Notes taken by FL


  • Reservoir of energy : gravity and nuclear processes.
  • Interact at the scale of SF and starburst
  • Explain the low-rate of SF observed (low compared to what is observed in numerical simulations)
  • Feedback is invoked to explain why the many very low-mass and very massive galaxies formed in simulations are not observed. What is it ?
  • Peak of SF around z=2
  • Many knobs to turn in simulations (positive and neative feedbacks at stellar and AGN ends) to meet the observations…
  • Interaction of cold streams accreting onto pro-galactic disk shoudl be soruce of turbulence and shocks. Maby too tenuous gas for observations ?
  • Absorption spectroscopy of CH+ line in M82 against continuum of local ULIRGs
  • Strongly lensed submm high-z galaxies can be used to serve as lighthouses to probe the turbulent gas in absorption spectroscopy.
  • CH+ formation endothermic, very easily destroyed, so lifetime is 1 year / fH2 / n50 : it shines where it forms
  • ISM is turbulent : very large Reynolds numbers
  • Energy injection at large scales, destabilisation over a dynamical timescale L/v, cascade in k space to dissipation when advection and diffusion become similar in magnitude.
  • Dissipation scale propto n^(-3/4) while mean free path is propto 1/n and the two are about the same for the diffuse ISM (100 cm-3)
  • Bulk of the motion is in solenoidal modes, not compressive. More compressive in SF regions. Observations of Pety et al. and also simulations by PL.
  • Simulations of PL : half of dissipation is concentrated in 10% of the volume. Sign of intermittency.
  • Expriments of Douady 1991 : filamentary structures of dissipation, living for a turnover time scale of the large scales (rotating disks at top and bottom of the cylinder) so very long if compared to what is expected at their size.
  • Observations of CH+ absorption in high-z lensed starburst galaxies, but also very broad emission lines. Much broader than the CO line emission in the same objects.
  • Description of tasks : CH+ at high-z, turbulence in the local ISM, turbulent magnetic field using the Planck data, the LOFAR conection (how thermal electrons and dust are entwined)
  • Starburst galaxies lie above the main sequence of galaxies SFR vs stellar mass. About one order of magnitude above the MS.
  • 14 observations, 3 have no CH+ line. Those three are known to host AGNs.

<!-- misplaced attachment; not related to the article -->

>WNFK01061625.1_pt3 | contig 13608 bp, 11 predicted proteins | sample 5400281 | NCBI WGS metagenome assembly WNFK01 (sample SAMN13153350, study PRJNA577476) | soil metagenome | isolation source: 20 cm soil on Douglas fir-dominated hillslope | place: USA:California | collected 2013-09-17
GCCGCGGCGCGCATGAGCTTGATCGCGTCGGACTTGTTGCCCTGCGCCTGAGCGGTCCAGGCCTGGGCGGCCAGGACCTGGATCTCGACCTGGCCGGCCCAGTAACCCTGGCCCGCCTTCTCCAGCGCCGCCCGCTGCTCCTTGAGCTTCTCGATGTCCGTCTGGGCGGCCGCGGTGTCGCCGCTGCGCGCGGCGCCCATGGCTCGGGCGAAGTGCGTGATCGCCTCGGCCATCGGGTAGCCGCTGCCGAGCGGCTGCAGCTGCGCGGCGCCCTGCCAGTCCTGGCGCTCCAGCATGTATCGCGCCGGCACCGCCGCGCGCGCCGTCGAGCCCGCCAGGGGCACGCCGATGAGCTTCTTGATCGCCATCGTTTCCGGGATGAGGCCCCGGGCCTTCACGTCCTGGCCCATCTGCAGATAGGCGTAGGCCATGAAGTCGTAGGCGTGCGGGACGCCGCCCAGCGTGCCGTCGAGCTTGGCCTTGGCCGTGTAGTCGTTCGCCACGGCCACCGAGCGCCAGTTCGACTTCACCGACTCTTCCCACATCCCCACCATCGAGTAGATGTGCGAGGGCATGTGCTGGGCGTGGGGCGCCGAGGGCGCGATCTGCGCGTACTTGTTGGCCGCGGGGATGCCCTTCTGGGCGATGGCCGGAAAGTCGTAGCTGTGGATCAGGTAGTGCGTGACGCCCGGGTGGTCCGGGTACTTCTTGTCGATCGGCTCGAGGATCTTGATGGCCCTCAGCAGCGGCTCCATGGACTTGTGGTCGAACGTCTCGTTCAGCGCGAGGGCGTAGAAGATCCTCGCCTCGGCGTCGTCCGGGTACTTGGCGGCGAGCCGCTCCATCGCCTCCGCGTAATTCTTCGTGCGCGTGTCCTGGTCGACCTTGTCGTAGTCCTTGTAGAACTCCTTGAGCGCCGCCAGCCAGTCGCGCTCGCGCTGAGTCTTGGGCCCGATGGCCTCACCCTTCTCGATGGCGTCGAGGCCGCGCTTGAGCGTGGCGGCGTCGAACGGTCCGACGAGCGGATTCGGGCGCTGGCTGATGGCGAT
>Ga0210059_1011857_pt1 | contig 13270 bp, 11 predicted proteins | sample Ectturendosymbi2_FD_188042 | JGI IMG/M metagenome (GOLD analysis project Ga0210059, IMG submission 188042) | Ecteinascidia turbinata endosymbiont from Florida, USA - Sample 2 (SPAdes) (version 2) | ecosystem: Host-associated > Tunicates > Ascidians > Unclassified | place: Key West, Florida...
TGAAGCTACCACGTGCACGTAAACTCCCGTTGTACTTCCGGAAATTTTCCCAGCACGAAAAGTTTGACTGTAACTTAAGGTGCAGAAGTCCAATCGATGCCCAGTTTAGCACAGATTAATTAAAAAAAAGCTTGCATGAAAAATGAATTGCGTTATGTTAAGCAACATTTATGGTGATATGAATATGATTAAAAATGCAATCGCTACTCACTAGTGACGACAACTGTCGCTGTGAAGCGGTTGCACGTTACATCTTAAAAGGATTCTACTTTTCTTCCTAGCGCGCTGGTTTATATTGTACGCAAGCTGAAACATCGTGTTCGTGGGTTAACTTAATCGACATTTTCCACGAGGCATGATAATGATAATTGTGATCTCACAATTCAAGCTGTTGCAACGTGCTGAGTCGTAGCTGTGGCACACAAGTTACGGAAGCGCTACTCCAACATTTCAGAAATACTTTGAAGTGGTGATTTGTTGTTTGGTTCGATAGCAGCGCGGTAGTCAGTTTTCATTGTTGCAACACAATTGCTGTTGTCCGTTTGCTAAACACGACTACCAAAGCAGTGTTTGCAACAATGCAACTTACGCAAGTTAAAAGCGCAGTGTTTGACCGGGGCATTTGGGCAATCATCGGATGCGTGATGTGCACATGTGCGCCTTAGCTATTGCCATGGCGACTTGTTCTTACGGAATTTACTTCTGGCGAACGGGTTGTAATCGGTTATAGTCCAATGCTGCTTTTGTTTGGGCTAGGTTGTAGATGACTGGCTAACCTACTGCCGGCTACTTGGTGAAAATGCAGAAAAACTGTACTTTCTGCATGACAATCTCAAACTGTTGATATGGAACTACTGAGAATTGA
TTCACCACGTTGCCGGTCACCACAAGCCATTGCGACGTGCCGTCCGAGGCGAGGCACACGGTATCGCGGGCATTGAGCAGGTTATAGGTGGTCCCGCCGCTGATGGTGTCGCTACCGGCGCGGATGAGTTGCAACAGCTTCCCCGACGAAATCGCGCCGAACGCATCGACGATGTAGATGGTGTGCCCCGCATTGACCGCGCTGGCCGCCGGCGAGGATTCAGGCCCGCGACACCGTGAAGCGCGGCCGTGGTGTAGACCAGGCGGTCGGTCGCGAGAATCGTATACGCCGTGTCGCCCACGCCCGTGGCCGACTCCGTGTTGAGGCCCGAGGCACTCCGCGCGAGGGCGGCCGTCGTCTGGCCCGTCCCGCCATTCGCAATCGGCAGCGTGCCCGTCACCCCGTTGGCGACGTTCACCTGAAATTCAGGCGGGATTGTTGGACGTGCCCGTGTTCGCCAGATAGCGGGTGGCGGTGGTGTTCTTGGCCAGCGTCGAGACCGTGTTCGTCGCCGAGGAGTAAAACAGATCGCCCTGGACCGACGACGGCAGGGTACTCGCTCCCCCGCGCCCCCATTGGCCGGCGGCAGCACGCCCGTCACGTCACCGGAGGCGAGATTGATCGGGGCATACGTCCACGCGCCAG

• Critical density at which emission starts dominating absorption in CH+ is about 1e4 cm-3. Critical density C21/A21 of CH+ is 1e7
  • Broad emission must come from the centre of the source. Absorption is much narrower.
  • Suprise is that the emission is much broader than in CO and H2O.
  • Other hydrides have similar cirticial densities (such as OH)
  • CH+ in emission requires nH>1e4 and T>1000 K
  • Eyelash : Source 1kpc with SFR 1000 Msun/yr so 1e4 to 1e5 times the UV flux of the MW. Heats the gas through photoelectric effect (1% of UV energy transferred).
  • PDRs would be everywhere and following the kinematics of the source : but why would you observe CH+ and not CO or H2O ?
  • Shocks fed by Galactic outflows ? Outflow interacting with environment, creates turbulent cascade, very many low velocity structures. OK to form molecules (not possible in high velocity shocks). Could be galacitc-scale wind related to high-pressure from combination of SN remnants.
  • Does not explain why we do not observe CO and H2O.
  • Irradiated shocks ? That would explain why CO and H2O are not observed. Models show that CH+ is on the contrary enhanced by an increase in G0. Also SH+, but for a different reason.
  • Observational diagnostics.
  • PDR physics : H2 and CO are dissociated only through lines, while C/C+ is in the continuum. H2 therefore self-shields.
  • Formation of a shock front. Distribution of the energy of a particle going through the discontinuity. Conversion from kinetic to thermal (e.g. viscosity) to internal (rovibration levels) to radiation
  • In the presence of a B field (depending on its strength and ionization fraction), some information is sent in advance because magneto-sonic speed in ions is larger than in neutrals, which irself is larger than the sonic speed in neutrals. If shock speed in between the two magneto-sonic speeds, decoupling the two species with a magnetic precursor.